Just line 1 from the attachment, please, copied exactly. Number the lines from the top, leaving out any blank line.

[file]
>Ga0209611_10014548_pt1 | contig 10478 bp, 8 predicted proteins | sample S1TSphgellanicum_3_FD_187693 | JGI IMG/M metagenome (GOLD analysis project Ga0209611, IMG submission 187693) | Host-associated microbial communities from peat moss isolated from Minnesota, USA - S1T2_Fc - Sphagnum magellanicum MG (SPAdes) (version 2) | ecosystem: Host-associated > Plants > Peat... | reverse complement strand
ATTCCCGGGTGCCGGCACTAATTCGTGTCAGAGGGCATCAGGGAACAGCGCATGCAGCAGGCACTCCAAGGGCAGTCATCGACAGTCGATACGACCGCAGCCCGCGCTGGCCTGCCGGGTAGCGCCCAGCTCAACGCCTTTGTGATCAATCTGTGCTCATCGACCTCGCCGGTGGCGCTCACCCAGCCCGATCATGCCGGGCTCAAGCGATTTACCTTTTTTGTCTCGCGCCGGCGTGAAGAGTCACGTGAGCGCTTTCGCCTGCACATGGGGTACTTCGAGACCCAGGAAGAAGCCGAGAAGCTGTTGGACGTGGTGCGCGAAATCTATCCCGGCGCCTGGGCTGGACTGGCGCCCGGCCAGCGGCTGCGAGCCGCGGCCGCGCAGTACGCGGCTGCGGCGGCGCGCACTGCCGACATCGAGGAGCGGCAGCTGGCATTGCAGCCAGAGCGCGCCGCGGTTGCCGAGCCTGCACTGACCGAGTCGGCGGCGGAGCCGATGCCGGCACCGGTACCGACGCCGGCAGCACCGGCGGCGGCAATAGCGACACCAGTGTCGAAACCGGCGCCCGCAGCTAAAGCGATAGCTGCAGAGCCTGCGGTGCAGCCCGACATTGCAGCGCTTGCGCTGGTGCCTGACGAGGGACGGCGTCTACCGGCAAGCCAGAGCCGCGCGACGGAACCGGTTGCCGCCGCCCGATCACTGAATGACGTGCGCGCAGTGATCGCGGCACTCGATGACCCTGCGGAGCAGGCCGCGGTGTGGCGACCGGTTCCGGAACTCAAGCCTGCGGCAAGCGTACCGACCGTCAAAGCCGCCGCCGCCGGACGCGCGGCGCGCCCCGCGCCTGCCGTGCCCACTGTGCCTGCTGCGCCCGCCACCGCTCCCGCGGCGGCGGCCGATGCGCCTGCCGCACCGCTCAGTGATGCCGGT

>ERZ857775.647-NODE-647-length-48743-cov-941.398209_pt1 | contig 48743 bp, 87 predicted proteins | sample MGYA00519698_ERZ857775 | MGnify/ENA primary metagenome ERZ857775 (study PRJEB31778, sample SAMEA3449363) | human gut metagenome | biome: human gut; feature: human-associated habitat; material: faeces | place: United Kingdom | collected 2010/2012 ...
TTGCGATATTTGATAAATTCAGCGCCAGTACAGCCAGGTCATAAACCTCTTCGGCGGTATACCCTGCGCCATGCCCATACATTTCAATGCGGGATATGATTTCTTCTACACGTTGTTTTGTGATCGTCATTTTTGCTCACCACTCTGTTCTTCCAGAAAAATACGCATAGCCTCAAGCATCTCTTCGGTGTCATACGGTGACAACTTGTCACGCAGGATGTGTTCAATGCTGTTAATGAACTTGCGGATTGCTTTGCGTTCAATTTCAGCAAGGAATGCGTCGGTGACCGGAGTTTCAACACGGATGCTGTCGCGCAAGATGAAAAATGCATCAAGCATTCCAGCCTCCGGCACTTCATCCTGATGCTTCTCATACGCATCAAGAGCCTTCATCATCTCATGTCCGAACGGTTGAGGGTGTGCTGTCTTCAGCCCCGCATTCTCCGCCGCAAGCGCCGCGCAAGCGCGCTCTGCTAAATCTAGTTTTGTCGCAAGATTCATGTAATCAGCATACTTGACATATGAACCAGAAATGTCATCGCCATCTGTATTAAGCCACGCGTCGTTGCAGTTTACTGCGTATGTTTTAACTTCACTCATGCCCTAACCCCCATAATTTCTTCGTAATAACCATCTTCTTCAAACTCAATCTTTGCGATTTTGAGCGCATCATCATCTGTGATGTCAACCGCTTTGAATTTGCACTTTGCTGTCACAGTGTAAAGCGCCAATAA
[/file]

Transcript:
>Ga0209611_10014548_pt1 | contig 10478 bp, 8 predicted proteins | sample S1TSphgellanicum_3_FD_187693 | JGI IMG/M metagenome (GOLD analysis project Ga0209611, IMG submission 187693) | Host-associated microbial communities from peat moss isolated from Minnesota, USA - S1T2_Fc - Sphagnum magellanicum MG (SPAdes) (version 2) | ecosystem: Host-associated > Plants > Peat... | reverse complement strand